In addition to discovering the value of conducting risk assessments internally, Fernandez-Earns gathered several lessons from her experience leading the program at EUPISD.

“For one thing, it can be quite moving and extraordinary to see how much teachers and staff will do to try to help students,” she said. “They will go the extra 10 miles for kids, but they need help. They’re not trained for every situation, and they can’t do it all on their own.”

At a conference presentation by threat assessment experts in Colorado, she learned the importance of maintaining monitoring of students throughout their academic careers in home districts – as needed daily, weekly, monthly or annually – because improvements can erode as circumstances change.

An understanding of the commonalities among at-risk students also emerged from the work, Fernandez-Earns added. These children have suffered trauma, experienced bullying – especially on social media – and isolated themselves, furthering social and academic marginalization.

“Trauma changes the architecture of the brain and it puts the brain in survival mode, which means problem-solving, future planning, none of that is possible,” she said. “But if there is intervention early enough, kids can heal and become resilient and have a more restorative trajectory for their lives.”

What’s next

School psychologists do not have regular contact with students once the Safety & Supervision Plan is in place and being followed, which can be a difficult part of the job, Cinthia Mendoza-Medina said. But they do hear back about students and continue to revise plans to help them, she added.

“Students do want help; they’re just humans who are struggling and don’t know who to turn to or how to ask for it. But they have so much potential… they are amazing.”

Not every student who comes through the program makes a turnaround, although most will learn new coping strategies, develop skills to seek assistance in times of crisis, or emerge from their shells, make friends, find jobs, and plan for the future – all of which is incredibly rewarding, she said.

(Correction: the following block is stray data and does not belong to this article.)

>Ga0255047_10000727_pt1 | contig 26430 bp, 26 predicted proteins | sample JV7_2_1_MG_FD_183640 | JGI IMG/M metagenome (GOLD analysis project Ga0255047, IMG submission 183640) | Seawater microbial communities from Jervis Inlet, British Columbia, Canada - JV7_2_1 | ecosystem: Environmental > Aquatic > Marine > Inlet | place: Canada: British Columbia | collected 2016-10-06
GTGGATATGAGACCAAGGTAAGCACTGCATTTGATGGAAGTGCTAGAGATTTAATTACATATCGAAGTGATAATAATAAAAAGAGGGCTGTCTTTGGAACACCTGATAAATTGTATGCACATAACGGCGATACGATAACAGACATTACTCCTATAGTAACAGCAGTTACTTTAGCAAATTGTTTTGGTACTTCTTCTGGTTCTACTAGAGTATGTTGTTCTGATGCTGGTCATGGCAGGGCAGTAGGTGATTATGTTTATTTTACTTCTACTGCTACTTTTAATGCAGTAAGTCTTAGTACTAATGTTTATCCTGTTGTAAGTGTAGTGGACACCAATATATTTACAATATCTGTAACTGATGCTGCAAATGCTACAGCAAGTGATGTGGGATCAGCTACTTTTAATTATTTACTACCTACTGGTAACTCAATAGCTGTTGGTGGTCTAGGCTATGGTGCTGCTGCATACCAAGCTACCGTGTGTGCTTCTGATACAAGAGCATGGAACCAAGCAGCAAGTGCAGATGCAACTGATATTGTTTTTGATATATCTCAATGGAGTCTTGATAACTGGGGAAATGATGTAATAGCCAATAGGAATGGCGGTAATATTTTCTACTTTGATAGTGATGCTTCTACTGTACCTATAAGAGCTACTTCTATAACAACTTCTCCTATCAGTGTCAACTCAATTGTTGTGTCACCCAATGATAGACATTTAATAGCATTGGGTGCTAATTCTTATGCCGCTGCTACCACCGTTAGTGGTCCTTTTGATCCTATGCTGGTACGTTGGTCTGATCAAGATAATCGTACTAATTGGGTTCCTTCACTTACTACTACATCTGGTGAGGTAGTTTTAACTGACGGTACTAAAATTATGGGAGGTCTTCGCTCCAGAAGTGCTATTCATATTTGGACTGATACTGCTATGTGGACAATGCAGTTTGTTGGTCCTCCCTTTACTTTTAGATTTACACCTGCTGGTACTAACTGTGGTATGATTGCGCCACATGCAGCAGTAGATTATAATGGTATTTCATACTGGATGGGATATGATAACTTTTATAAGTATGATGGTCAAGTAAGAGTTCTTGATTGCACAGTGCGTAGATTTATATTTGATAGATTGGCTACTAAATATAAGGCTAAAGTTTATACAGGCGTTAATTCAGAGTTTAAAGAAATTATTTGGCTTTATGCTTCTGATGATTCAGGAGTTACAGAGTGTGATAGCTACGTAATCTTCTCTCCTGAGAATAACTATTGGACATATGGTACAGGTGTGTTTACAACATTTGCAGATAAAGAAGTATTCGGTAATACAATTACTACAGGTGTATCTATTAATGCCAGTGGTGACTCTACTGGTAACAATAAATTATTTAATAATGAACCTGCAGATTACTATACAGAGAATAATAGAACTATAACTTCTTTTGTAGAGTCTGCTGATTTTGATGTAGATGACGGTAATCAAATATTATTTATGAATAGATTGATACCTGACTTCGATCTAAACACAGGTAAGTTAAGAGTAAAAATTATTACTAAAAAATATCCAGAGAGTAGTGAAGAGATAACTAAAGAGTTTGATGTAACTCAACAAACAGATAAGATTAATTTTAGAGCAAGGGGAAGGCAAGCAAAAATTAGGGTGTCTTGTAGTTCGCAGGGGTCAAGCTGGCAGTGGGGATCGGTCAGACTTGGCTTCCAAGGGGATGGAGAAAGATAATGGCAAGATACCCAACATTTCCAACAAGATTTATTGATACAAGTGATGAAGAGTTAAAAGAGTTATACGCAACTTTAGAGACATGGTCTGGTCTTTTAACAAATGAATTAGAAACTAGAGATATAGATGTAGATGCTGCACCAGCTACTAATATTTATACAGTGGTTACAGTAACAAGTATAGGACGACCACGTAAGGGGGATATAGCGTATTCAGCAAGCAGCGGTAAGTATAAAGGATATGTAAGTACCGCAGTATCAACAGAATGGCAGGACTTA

“It’s not perfect, and there’s always more work to be done to better ensure that our students are safe and have everything they need to be successful,” Mendoza-Medina said. “But this process gives me a lot of hope for our kids, and I’m appreciative to be part of something that I’m so passionate about.”

She has been heartened to see more money allocated in state budgets over the past few years for hiring mental health personnel, as need continues to strain school systems, but shortages in every job category persist.

Mendoza-Medina wants to see risk assessment become a part of every school, which will require ongoing funding and attention to ensure those highly trained, trusted adults are there to deliver the best programming for kids – whatever their needs may be.

“We need more social workers, we need more school psychologists, we need more school counselors, and we need more teachers. And we need people to be paid what they are worth, because every student’s life is priceless.”


  • A cadre of trainers is available through the Michigan State Police Office of School Safety to deliver workshops on Behavioral Threat Assessment and Management.
  • A national leader in the field, University of Virginia offers links to research and free training videos and threat assessment program guidelines.
  • The National Association of School Psychologists put together Brief Facts and Tips with an overview of best practices and links to resources.
  • For more information about the EUPISD Emergency Student Assistance Team and Risk Assessment Process contact Rachel Fuerer, Director of Special Education, at or Stacey Miller, Behavior Specialist (and MEA-Retired member) at